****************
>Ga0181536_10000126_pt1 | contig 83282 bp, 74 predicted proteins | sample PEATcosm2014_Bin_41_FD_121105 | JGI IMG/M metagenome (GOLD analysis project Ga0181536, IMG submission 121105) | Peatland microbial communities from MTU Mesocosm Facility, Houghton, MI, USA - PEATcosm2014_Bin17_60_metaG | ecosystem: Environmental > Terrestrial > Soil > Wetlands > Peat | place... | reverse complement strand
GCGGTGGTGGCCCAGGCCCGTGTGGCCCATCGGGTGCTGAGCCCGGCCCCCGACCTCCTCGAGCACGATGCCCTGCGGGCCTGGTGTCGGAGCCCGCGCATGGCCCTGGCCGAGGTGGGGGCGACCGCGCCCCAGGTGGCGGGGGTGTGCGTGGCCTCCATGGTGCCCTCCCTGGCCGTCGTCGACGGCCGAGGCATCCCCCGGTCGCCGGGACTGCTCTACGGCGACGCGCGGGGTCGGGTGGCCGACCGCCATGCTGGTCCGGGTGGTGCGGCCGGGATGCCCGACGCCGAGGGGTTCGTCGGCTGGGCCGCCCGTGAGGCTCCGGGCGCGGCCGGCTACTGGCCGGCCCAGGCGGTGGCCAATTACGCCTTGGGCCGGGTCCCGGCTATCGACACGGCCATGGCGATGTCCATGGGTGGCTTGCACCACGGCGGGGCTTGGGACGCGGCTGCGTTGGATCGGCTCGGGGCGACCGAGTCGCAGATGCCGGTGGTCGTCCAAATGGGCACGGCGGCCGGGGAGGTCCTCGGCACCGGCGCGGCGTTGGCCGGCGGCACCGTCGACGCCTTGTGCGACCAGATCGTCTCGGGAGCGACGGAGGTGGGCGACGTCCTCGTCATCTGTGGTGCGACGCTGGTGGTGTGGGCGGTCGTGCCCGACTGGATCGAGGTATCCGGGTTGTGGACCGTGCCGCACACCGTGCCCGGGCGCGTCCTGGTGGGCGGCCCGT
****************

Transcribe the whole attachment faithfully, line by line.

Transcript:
>Ga0181536_10000126_pt1 | contig 83282 bp, 74 predicted proteins | sample PEATcosm2014_Bin_41_FD_121105 | JGI IMG/M metagenome (GOLD analysis project Ga0181536, IMG submission 121105) | Peatland microbial communities from MTU Mesocosm Facility, Houghton, MI, USA - PEATcosm2014_Bin17_60_metaG | ecosystem: Environmental > Terrestrial > Soil > Wetlands > Peat | place... | reverse complement strand
GCGGTGGTGGCCCAGGCCCGTGTGGCCCATCGGGTGCTGAGCCCGGCCCCCGACCTCCTCGAGCACGATGCCCTGCGGGCCTGGTGTCGGAGCCCGCGCATGGCCCTGGCCGAGGTGGGGGCGACCGCGCCCCAGGTGGCGGGGGTGTGCGTGGCCTCCATGGTGCCCTCCCTGGCCGTCGTCGACGGCCGAGGCATCCCCCGGTCGCCGGGACTGCTCTACGGCGACGCGCGGGGTCGGGTGGCCGACCGCCATGCTGGTCCGGGTGGTGCGGCCGGGATGCCCGACGCCGAGGGGTTCGTCGGCTGGGCCGCCCGTGAGGCTCCGGGCGCGGCCGGCTACTGGCCGGCCCAGGCGGTGGCCAATTACGCCTTGGGCCGGGTCCCGGCTATCGACACGGCCATGGCGATGTCCATGGGTGGCTTGCACCACGGCGGGGCTTGGGACGCGGCTGCGTTGGATCGGCTCGGGGCGACCGAGTCGCAGATGCCGGTGGTCGTCCAAATGGGCACGGCGGCCGGGGAGGTCCTCGGCACCGGCGCGGCGTTGGCCGGCGGCACCGTCGACGCCTTGTGCGACCAGATCGTCTCGGGAGCGACGGAGGTGGGCGACGTCCTCGTCATCTGTGGTGCGACGCTGGTGGTGTGGGCGGTCGTGCCCGACTGGATCGAGGTATCCGGGTTGTGGACCGTGCCGCACACCGTGCCCGGGCGCGTCCTGGTGGGCGGCCCGT